A month has gone by since the last earnings report for The Hartford (HIG). Shares have added about 3.3% in that time frame, underperforming the S&P 500.
Will the recent positive trend continue leading up to its next earnings release, or is The Hartford due for a pullback? Before we dive into how investors and analysts have reacted as of late, let's take a quick look at its most recent earnings report in order to get a better handle on the important drivers.
Hartford Financial's Q1 Earnings Beat, Decline Y/Y
Hartford Financial reported first-quarter 2020 adjusted operating earnings of $1.34 per share, beating the Zacks Consensus Estimate by 0.8% on the back of improved revenues. However, the bottom line fell 3.6% year over year due to a decline in income at Talcott Resolution, reduced net investment income, higher insurance operating costs and other expenses along with short-term disability and paid family leave reserves related to the coronavirus.
Total operating revenues of $5.2 billion were up 8.6% year over year on the back of solid segmental contributions with a major uptick in the Commercial Lines segment. Moreover, the top line surpassed the Zacks Consensus Estimate by 56.2%.
Property & Casualty (P&C)
During the quarter under review, the segment’s total revenues of $2.4 billion were up 11.4% year over year.
Net income of $121 million plunged 67% year over year due to change from net realized capital gains in 2019 to net realized capital losses in 2020 and an unfavourable PYD. Core earnings of $262 million slid 4% from the prior-year level on weak underwriting gain, partly offset by lower CAY CATs and higher net investment income.
The segment’s underlying combined ratio was 94.9%, expanding 220 basis points (bps) in the quarter under review.
Total revenues were $820 million, down 7.7% year over year.
Net income of $98 million inched up 2% year over year owing to solid underwriting gain.
Core earnings of $117 million surged 43% from the year-ago quarter, courtesy of a stronger underwriting gain and increased net investment income. Underlying combined ratio of the segment contracted 250 bps to 86.6% in the quarter under review on the back of lower auto frequency claim and lower non-CAT property weather losses in homeowners.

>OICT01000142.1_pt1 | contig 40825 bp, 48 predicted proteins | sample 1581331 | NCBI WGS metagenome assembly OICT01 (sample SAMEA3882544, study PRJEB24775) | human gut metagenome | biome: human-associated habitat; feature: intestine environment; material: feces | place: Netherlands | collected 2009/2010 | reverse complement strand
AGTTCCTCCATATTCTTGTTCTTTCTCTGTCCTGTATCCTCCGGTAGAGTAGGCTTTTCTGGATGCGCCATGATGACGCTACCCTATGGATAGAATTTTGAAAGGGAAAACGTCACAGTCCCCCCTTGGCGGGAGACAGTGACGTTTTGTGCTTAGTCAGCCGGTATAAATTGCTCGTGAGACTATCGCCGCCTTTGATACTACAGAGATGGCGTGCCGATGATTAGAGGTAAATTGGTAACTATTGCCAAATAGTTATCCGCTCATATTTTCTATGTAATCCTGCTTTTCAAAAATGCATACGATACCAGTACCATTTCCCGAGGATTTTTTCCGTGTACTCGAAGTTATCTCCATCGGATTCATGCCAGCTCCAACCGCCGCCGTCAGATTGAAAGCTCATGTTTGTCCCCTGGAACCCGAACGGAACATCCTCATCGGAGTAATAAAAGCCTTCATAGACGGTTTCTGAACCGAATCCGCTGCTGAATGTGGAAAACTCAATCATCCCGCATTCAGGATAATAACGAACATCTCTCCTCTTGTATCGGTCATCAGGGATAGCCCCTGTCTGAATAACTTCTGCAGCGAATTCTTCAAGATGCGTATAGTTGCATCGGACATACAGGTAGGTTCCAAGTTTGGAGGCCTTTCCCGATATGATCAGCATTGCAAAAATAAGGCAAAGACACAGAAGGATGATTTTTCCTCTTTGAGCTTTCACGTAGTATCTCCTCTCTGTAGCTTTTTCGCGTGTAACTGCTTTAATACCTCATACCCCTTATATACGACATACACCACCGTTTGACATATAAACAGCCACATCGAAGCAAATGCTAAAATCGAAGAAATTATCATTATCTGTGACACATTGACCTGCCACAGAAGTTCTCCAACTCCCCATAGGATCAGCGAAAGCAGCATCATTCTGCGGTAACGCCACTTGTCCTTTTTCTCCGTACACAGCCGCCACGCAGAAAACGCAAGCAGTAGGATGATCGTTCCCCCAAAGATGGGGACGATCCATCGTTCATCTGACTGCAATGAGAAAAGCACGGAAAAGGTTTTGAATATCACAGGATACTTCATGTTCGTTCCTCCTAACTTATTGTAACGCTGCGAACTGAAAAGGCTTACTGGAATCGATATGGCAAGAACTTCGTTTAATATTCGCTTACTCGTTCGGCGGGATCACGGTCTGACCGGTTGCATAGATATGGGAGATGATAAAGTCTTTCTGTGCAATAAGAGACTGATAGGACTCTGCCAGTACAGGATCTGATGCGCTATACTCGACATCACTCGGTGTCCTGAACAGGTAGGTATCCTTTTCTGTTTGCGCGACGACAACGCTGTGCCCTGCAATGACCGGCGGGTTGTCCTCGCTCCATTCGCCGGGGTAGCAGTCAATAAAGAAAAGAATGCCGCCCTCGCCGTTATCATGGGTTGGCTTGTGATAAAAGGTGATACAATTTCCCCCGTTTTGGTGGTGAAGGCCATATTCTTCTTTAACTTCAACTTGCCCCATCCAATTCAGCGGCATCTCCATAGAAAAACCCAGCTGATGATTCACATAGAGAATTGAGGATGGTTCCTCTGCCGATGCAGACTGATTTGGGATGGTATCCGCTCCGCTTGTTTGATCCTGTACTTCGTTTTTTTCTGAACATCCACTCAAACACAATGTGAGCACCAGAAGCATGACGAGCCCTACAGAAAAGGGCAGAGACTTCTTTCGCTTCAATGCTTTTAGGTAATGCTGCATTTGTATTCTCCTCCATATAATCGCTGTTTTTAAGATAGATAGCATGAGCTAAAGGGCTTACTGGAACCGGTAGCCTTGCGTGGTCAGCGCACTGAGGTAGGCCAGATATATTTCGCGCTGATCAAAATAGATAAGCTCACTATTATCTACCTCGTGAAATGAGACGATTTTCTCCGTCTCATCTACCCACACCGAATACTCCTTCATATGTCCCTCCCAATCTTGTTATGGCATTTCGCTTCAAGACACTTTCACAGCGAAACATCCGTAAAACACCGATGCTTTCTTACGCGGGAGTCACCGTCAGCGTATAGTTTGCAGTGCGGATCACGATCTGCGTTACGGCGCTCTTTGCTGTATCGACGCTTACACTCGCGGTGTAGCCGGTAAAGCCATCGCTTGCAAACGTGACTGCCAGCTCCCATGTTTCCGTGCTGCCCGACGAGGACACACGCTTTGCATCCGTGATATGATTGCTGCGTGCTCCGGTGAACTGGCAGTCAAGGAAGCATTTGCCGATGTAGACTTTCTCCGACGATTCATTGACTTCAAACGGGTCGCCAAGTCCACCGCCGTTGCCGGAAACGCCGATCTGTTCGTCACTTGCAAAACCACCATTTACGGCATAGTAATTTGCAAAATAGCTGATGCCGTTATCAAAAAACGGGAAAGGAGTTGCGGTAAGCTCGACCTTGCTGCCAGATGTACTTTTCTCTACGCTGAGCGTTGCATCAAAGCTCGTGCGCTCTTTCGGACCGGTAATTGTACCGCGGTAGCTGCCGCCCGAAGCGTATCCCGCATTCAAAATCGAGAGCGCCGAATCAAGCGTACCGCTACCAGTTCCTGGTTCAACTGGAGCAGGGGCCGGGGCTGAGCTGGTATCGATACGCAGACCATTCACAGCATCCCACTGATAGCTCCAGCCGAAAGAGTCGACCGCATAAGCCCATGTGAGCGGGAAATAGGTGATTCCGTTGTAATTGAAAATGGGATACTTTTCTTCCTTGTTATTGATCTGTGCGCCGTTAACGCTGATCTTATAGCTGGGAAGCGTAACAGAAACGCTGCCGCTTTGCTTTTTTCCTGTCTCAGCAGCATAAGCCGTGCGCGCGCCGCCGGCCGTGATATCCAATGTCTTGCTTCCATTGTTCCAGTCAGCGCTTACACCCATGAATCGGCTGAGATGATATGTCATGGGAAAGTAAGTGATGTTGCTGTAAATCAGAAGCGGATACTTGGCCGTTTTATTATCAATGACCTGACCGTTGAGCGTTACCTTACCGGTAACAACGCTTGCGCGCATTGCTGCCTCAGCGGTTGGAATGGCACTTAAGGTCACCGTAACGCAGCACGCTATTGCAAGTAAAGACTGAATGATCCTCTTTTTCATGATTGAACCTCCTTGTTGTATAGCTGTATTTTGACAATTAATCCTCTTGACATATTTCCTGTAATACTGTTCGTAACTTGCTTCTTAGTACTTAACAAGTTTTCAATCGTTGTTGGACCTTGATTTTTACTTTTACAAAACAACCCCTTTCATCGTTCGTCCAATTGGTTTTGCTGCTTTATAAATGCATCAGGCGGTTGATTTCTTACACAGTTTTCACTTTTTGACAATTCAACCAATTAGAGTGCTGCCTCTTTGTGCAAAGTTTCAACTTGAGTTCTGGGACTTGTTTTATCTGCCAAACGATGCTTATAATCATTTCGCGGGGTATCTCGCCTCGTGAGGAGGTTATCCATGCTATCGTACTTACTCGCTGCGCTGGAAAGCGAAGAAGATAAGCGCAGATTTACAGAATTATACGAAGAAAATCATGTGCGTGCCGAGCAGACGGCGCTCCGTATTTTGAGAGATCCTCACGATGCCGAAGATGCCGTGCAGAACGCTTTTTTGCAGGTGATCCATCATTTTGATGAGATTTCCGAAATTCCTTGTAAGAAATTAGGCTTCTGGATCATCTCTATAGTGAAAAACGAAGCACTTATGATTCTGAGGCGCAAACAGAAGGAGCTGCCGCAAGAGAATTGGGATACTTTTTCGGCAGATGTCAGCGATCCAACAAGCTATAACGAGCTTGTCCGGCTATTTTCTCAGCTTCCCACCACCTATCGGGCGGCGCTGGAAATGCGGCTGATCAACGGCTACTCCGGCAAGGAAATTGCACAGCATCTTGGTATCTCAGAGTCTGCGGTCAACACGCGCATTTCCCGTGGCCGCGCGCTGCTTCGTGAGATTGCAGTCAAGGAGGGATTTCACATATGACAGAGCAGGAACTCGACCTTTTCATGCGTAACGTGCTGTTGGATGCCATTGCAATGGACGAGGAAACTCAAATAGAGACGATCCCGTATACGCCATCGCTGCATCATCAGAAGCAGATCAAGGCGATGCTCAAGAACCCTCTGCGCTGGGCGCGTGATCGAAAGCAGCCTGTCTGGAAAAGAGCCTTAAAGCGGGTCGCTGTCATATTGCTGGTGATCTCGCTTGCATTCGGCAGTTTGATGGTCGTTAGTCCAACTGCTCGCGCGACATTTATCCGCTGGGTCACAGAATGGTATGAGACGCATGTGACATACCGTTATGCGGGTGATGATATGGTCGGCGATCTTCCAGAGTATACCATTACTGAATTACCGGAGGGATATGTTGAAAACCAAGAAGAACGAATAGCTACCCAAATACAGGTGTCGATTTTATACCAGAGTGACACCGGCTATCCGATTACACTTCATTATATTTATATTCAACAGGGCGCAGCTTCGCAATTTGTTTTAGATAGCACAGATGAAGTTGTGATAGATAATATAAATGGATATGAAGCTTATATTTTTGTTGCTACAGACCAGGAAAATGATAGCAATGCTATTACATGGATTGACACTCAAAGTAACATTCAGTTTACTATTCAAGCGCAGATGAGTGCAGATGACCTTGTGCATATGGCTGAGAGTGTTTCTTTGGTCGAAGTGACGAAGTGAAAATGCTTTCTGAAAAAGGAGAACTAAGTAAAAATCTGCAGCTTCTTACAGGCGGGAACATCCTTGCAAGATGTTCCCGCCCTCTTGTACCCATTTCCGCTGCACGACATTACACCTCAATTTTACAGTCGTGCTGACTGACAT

P&C Other Ops
Revenues grossed $9 million, down 71% year over year.
Group Benefits’ total revenues of $1.5 billion slipped 2.4% year over year.
Net income of $104 million dropped 12% year over year, mainly due to net realized capital losses. Core earnings of $115 million in the first quarter decreased 6% year over year. This downside was due to increase in insurance operating costs and other expenses, rise in group disability loss ratio and soft net investment income.
Total loss ratio of 71.9% contracted 280 bps from the year-earlier quarter, riding on better group life loss ratio. However, the same was partly offset by COVID-19-related claims.
Hartford Funds’ operating revenues of $237 million dipped 2.1% year over year.
Hartford Funds reported net income of $36 million and core earnings of $44 million, up 20% and 57% year over year, respectively, primarily on higher investment management fee revenues and decrease in contingent consideration payable in relation to the 2016 Lattice acquisition.
Average AUM of $120 billion was up 7% from the year-ago figure.
Operating revenues were $(15) million against the year-ago quarter's $84 million.
The segment’s core losses of $64 million were wider than the $15-million loss incurred in the prior-year quarter. This was mainly due to lower net investment income and earnings decline in retained equity interest at Talcott Resolution.
The segment’s net loss of $91 million came in against no net income or comparative loss in the year-ago quarter. This was mainly due to a change from net realized capital gains in 2019 to net realised capital losses in 2020, reduction in net investment income and a change from earnings in 2019 to loss in 2020 on its retained equity interest in Talcott Resolution.
Share Repurchase and Dividend Update
In the quarter under review, the company bought back shares worth $150 million and paid out $108 million in common dividends.
Book value per share as of Mar 31, 2020 was down 6% to $41.42 from the level as of Dec 31, 2019.
Core earnings’ return on equity expanded 180 bps to 13.3%.
How Have Estimates Been Moving Since Then?
In the past month, investors have witnessed a downward trend in estimates review. The consensus estimate has shifted -17.54% due to these changes.
At this time, The Hartford has a poor Growth Score of F, however its Momentum Score is doing a bit better with a D. However, the stock was allocated a grade of B on the value side, putting it in the second quintile for this investment strategy.
Overall, the stock has an aggregate VGM Score of D. If you aren't focused on one strategy, this score is the one you should be interested in.
Estimates have been broadly trending downward for the stock, and the magnitude of these revisions indicates a downward shift. It's no surprise The Hartford has a Zacks Rank #4 (Sell). We expect a below average return from the stock in the next few months.
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The Hartford Financial Services Group, Inc. (HIG) : Free Stock Analysis Report
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